Tuesday, 22 February 2011

ARU library tour

While most of my trainee programme of library visits is just with the other University of Cambridge graduate trainees, now and again join up with the Anglia Ruskin University library trainees Natalie (Chelmsford campus) and Rachel (Cambridge campus). Today we got to go to the Cambridge campus library at ARU and get a tour around, as well as a natter over coffee and excellent biscuits and cakes!

'Home of Anglia Ruskin University' by engineroomblog on flickr
The ground floor where we came in is an open plan room with lots of round tables for group study, and was bustling. As Jen pointed out, this is already quite a contrast with our (University of Cambridge) college libraries - we rarely see our libraries this packed with students! As Rachel and Natalie began explaining how the library works it struck me that ARU's libraries have more in common with public libraries than we do. They are viewed as a business - students are after all, paying customers. Their "reader services" department has had its name changed to "customer services", and staff are employing techniques such as floor roving (resplendent in blue and yellow "Here to Help!" sashes) which is becoming more and more common in public libraries as self service machines are allowing staff to not be tied to the issue desk. As students will be paying fees of up to £9000 in the future then I'm sure the focus on customer service in academic libraries will increase rapidly!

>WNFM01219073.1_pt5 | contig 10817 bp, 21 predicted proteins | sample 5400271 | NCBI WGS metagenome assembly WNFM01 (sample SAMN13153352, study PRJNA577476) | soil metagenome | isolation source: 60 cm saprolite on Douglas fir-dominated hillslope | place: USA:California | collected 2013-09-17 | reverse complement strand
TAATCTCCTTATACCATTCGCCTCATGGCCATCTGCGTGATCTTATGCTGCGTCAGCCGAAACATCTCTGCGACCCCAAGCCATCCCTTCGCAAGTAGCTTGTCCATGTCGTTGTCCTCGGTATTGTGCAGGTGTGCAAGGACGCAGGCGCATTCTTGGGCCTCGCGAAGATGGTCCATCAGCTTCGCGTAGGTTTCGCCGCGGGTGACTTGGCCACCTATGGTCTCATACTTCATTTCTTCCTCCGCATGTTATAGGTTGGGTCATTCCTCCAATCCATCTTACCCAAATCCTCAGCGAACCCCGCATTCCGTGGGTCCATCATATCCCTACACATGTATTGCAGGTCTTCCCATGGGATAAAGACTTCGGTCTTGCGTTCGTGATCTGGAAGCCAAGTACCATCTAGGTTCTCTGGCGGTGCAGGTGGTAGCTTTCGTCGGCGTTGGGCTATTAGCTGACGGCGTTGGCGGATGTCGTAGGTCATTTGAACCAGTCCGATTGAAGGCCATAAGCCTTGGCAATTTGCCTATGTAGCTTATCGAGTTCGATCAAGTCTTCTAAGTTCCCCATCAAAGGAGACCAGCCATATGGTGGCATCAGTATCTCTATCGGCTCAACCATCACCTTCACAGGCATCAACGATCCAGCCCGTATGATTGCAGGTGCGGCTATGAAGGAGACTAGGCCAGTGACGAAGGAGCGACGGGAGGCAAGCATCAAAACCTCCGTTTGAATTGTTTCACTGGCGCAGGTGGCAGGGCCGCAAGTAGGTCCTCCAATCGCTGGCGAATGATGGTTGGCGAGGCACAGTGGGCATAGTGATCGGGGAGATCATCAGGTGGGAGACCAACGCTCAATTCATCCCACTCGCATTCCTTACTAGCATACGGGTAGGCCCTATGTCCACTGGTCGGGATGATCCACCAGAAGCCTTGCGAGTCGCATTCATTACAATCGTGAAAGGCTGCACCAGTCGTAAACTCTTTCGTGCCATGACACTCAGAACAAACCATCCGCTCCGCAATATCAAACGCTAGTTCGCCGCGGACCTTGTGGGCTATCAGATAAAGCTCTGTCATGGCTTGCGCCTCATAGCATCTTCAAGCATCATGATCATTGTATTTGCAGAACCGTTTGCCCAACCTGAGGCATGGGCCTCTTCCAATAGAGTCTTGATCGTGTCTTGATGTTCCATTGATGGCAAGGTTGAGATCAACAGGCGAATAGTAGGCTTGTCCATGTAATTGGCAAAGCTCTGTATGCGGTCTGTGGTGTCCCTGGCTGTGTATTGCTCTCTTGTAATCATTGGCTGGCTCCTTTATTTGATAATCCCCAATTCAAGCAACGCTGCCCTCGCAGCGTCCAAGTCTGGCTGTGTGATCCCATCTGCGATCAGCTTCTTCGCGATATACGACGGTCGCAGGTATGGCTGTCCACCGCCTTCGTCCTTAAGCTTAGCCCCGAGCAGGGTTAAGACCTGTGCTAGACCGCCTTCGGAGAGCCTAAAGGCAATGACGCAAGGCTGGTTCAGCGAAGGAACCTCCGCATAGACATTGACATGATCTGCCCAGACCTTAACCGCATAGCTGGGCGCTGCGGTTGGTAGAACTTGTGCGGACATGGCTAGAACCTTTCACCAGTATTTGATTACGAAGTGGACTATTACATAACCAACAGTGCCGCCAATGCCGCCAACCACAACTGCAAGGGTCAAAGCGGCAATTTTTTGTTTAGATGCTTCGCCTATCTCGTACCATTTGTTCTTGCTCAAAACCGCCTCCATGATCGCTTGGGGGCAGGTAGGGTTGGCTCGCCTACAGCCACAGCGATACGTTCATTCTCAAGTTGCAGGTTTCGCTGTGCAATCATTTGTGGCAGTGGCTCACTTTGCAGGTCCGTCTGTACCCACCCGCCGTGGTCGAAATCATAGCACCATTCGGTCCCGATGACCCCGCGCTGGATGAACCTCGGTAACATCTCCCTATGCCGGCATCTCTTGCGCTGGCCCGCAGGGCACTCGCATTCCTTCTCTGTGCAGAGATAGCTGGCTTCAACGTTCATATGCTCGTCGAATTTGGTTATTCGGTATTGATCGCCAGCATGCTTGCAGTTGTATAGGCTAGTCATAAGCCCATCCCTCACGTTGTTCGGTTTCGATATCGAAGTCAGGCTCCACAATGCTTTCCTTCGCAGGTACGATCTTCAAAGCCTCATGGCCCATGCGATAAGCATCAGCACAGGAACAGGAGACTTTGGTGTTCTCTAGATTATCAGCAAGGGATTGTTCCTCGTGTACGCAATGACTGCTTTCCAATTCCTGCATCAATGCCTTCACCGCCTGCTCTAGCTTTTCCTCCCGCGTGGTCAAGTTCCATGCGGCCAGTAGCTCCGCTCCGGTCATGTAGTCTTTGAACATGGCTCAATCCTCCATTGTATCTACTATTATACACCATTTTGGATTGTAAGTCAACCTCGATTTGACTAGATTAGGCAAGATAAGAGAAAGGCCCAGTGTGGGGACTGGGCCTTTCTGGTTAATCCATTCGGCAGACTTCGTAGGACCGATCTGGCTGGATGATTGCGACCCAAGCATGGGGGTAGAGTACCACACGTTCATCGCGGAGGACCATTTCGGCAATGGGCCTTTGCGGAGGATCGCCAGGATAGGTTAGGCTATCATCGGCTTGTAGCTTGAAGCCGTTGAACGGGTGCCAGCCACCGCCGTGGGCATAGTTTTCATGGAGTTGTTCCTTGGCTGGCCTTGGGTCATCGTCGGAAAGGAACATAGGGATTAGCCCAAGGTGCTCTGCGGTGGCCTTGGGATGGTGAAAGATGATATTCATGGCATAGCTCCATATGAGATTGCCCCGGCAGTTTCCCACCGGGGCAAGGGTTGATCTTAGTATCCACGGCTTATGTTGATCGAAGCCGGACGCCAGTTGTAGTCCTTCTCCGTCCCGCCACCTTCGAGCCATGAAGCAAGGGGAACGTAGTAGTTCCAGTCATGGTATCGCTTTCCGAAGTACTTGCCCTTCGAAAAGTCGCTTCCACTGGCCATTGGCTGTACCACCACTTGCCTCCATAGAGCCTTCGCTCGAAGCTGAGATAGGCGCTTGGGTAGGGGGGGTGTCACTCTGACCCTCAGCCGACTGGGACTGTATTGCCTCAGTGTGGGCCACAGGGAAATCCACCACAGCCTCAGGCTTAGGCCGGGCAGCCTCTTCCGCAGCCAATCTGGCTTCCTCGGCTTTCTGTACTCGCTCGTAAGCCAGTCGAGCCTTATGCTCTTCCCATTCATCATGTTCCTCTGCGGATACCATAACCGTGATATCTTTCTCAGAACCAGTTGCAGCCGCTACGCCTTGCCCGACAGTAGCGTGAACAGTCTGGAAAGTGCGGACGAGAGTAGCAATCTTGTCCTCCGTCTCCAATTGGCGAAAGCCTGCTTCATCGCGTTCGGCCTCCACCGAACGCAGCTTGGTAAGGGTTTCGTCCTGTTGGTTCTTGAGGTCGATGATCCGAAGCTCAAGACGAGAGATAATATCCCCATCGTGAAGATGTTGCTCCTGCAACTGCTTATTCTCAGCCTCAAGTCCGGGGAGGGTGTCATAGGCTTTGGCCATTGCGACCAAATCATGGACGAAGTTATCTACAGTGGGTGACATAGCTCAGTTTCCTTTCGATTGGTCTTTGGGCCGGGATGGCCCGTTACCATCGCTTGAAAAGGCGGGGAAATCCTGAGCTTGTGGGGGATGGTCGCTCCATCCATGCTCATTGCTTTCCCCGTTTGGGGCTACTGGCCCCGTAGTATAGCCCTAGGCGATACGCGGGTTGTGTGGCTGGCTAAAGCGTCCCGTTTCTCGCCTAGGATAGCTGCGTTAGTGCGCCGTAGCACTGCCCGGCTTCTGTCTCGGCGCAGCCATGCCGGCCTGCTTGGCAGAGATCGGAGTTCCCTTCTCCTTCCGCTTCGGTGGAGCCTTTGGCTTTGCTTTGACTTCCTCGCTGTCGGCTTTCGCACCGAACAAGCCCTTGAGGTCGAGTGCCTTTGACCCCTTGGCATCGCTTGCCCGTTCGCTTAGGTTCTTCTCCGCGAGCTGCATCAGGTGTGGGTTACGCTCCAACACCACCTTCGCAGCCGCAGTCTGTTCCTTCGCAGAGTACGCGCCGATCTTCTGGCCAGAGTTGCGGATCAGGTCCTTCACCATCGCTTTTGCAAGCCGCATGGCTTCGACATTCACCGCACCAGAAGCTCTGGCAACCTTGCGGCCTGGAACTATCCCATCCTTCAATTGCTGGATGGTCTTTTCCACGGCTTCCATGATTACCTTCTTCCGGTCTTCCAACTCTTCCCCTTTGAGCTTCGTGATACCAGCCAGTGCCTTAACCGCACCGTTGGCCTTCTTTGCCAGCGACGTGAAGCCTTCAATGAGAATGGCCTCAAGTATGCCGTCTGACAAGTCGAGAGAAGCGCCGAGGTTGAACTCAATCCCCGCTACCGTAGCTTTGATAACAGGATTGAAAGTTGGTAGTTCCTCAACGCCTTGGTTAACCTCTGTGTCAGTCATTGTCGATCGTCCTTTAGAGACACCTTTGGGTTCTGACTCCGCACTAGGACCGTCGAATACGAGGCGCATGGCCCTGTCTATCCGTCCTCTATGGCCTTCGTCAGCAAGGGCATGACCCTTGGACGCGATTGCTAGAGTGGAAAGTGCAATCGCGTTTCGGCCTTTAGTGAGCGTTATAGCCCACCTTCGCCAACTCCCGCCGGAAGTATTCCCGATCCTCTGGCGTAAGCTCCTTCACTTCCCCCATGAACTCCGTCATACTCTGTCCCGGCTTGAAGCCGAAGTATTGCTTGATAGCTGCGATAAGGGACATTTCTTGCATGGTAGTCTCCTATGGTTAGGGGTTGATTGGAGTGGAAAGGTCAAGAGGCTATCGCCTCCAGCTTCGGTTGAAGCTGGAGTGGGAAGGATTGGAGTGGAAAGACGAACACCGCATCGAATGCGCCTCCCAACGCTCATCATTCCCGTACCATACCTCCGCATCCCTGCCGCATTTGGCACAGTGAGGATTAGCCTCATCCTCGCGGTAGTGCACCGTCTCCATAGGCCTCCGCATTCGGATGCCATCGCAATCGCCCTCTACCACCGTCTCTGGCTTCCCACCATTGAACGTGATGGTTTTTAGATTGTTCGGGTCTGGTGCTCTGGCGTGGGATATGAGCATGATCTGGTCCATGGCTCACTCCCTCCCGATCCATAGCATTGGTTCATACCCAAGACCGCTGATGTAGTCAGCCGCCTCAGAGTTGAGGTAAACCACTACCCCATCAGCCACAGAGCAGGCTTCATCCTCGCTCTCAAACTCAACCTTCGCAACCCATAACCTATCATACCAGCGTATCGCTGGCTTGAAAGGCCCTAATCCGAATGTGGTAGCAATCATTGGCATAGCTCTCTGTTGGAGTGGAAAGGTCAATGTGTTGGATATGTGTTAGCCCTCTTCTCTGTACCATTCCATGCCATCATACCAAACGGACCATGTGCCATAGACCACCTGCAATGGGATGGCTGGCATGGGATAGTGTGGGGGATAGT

Natalie and Rachel's roles as graduate trainees are also quite different from ours - they shadow librarians but don't answer enquiries themselves or do cataloguing (their books come in ready-catalogued and classified in Dewey and ready-labelled - they do have one cataloguer on the staff though).On the other hand they both do a lot of serials work and interlibrary loans which I don't do at all (the UL does most of the ILLs in Cambridge).

We also got to hear from other staff members - Jenny Cefai who is the Staff Learning and Development Manager (quite a rare role, sounded like an interesting job!), Karen Ready one of five Faculty Liaison Officers, and Jenni Kuziw, Assistant Librarian Trainee (again quite rare to have a trainee professional role).

Until today, all of the academic libraries that we have visited have been part of the University of Cambridge, so I was really glad to see how a different institution does things. Rachel and Natalie were great guides and all of the other members of staff we met were very friendly and chatty. And at the very end, coffee and flapjacks and cakes, oh my!

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